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First, do what rcdave1 suggested. In a Mini we're not dealing with an excess of power, so making sure your car is "free" is vital.

Second, we need to determine what you mean by slow. For example, are you "glued to the ground" slow on the straight, or are they just pulling you a few feet. What sort of "rules" are you running under? If you're running "open" Silvercans, it could be you're trying to compete with "hot" motors. If you have a "stocker" and someone has a motor like a Red Dot, you have no chance.

On the assumption that everyone is running stock Silvercans, go to the Silvercan Tip/Tricks thread and learn how to properly break in and maintain a motor. Make sure you have a #53689 motor and not the SH. Sometimes people will call anything that has a silver colored can a Silvercan. This opens up the possibility of motors like the "Stinger", which is a 20 turn motor, to be installed. Just some possibilities.

As far as set ups, many have been posted. I've posted my base set up several times on this thread. Find one that fits your particular track and surface and start there. Also, do you have a Spec tire or is it open tires??????? Sometimes corner speed is just a matter of the right tire and insert.

But not having all that info, try this. If they aren't teching or inspecting motors, jam a Stinger in there and you won't be hurting for motor. Put some Sweep premounts, 40 in front and 33 rears. Cyano on the front sidewalls just over the edge. Install a rear (light) roll bar. Option front shock mount in the second hole from the outside. Medium tight TA03 ball diff. You can play with the shock oils and the springs. There are better tires,blah, blah blah, but this should get you started.
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Old 03-28-2013, 01:31 PM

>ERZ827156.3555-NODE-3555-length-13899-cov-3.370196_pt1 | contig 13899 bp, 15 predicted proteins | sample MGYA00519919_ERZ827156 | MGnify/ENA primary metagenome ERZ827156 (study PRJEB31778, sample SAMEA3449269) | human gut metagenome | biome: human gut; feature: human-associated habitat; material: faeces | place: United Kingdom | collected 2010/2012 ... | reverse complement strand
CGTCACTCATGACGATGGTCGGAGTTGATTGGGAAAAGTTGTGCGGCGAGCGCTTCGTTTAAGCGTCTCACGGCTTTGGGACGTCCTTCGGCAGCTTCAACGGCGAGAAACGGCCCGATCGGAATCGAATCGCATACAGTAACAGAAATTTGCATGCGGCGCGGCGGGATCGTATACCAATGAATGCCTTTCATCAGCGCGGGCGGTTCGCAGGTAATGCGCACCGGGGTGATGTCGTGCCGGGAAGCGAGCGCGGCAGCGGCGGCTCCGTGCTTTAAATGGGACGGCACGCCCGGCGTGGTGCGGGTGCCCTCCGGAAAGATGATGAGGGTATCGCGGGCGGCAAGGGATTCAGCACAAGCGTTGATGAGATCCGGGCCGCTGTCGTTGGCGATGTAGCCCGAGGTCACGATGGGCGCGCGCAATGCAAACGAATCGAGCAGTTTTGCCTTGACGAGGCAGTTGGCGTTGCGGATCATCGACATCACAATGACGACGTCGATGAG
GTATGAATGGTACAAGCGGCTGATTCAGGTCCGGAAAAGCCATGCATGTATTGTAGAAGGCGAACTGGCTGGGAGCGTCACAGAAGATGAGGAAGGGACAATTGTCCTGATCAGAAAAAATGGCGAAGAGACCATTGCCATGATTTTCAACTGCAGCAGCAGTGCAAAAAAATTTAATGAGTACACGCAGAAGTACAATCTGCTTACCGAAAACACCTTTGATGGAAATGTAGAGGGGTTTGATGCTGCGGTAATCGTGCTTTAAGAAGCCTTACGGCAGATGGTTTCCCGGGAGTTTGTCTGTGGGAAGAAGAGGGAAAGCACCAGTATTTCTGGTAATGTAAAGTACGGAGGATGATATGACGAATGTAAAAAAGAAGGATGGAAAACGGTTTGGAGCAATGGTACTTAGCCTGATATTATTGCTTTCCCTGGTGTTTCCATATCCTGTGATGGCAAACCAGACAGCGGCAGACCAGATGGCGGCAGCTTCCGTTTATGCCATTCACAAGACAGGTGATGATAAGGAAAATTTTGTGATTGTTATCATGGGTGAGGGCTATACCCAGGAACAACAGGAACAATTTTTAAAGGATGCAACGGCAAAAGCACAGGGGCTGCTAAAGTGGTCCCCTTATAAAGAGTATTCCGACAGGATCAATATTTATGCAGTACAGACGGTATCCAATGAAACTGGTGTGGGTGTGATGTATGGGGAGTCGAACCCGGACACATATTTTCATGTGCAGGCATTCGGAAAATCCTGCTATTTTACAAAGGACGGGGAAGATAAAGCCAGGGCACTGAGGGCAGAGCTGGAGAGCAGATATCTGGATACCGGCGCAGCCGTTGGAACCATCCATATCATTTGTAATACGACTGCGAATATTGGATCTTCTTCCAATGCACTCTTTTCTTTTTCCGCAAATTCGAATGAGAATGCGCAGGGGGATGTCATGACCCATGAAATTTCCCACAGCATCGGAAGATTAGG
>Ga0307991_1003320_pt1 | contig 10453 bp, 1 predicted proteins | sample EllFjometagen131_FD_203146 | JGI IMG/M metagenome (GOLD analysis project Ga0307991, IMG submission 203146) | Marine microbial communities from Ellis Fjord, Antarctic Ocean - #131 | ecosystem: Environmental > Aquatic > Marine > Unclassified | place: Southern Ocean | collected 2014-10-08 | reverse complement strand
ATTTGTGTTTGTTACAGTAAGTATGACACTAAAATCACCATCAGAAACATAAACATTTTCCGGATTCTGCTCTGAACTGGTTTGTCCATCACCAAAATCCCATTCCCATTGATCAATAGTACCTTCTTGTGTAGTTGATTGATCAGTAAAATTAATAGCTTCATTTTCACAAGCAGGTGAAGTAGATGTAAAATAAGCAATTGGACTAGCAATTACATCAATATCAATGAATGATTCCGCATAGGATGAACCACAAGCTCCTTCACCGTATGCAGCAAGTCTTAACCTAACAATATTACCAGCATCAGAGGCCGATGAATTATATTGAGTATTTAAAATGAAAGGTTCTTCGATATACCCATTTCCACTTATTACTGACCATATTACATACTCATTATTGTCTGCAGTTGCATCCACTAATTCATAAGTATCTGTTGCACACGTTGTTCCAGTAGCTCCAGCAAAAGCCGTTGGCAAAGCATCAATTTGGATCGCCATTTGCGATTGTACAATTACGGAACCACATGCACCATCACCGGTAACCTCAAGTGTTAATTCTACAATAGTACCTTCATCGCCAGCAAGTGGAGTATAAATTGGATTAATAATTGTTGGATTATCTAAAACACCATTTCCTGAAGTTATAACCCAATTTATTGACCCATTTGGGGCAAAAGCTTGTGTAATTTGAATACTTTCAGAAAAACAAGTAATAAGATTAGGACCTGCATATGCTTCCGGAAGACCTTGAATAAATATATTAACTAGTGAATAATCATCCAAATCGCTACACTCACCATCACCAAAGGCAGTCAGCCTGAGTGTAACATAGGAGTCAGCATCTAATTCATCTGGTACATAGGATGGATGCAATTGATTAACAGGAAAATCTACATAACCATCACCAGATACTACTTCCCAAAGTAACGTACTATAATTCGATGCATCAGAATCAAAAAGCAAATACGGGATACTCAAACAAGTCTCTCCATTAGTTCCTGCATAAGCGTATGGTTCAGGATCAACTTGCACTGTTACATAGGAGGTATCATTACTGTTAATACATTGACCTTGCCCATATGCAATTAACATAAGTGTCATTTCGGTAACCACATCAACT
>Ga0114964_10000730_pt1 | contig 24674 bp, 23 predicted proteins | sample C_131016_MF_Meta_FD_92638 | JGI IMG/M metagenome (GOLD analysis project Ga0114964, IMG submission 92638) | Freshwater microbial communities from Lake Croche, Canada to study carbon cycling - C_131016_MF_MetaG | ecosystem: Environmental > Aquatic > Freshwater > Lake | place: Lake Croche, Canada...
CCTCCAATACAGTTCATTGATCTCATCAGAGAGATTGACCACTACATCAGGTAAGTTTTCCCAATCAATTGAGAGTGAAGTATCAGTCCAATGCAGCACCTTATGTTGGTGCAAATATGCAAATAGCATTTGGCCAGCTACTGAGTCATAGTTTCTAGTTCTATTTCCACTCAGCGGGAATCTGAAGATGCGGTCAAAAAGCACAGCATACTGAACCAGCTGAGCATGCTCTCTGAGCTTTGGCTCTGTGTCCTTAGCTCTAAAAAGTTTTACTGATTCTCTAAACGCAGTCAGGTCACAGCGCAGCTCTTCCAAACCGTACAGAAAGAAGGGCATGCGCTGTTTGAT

#18643  
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Whoops, sorry. Started the above post early in the day and finished it after taking the wife shopping. Seems like you'r e running with some TCS guys or at a TCS event.

Here's the best advice I can give you. Adopt one of the "fast guys" and pick his brain. As you saw from my post not knowing your circumstances can lead to dispensing some invalid info. Most of the Mini racers in my area are more than eager to help out.

I use this thread as a way of broadening my view point. There are times that racing with the same "crowd" get's you a little inbred in your thinking.

As far as the gear diff ball diff discussion, there isn't much difference. Most of the variant points are mainly about diff action. If you set up both types of diffs with the same action, snugness, tightness etc., There are very few if any drivers who can tell the difference between the two.

The reason for my preference for the TA03 ball diff, is that it is very easy to build and adjust the tension. Building a gear diff is a whole different "art" and only the real experts seem to have it mastered.
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Old 03-28-2013, 03:39 PM
  #18644  
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I use superglue to remove grip rather than stiffen sidewall. When car leans hard, then part of the sidewall rubber catches the track and flips car over, I put glue in those areas.

Stiffer insert to stiffen sidewall causes undesirable effects, such as less tire traction (forward and cornering).

For me, top speed is power (battery, motor, esc, shottky diode, power capacitors), less friction (less toe out/in, good bearings, no bindings, body type) and grip (correct tires, traction compound).

Lots of hard work and money to get top speed.
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Old 03-28-2013, 09:04 PM
  #18645  
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Thanks guys for all your input
I actually followed what my Driver said and we took a ride over to our local
shop and talked with the owner. He pointed out that his Diff needs to be repacked
that it is wayyyy too loose and he seems to think that the reason why he is loosing
power on the turns is that one drive wheel is coming off the ground slightly
so he got parts and I got alot of work to do!
We did pick up the Front Shock part that you mentioned Grandpa as wellas the
Aluminum Hex for the wheels
I know about breaking in the silvercan and don't think thats too much of an issue
but going to try plopping in a spare Johnson that we have in our motor pool
and see what that does after installing all these parts and repacking the gear diff
with stiffer grease.
I'll let everyone know how we made out when Im done
Again Thank You Guys!!!
Mike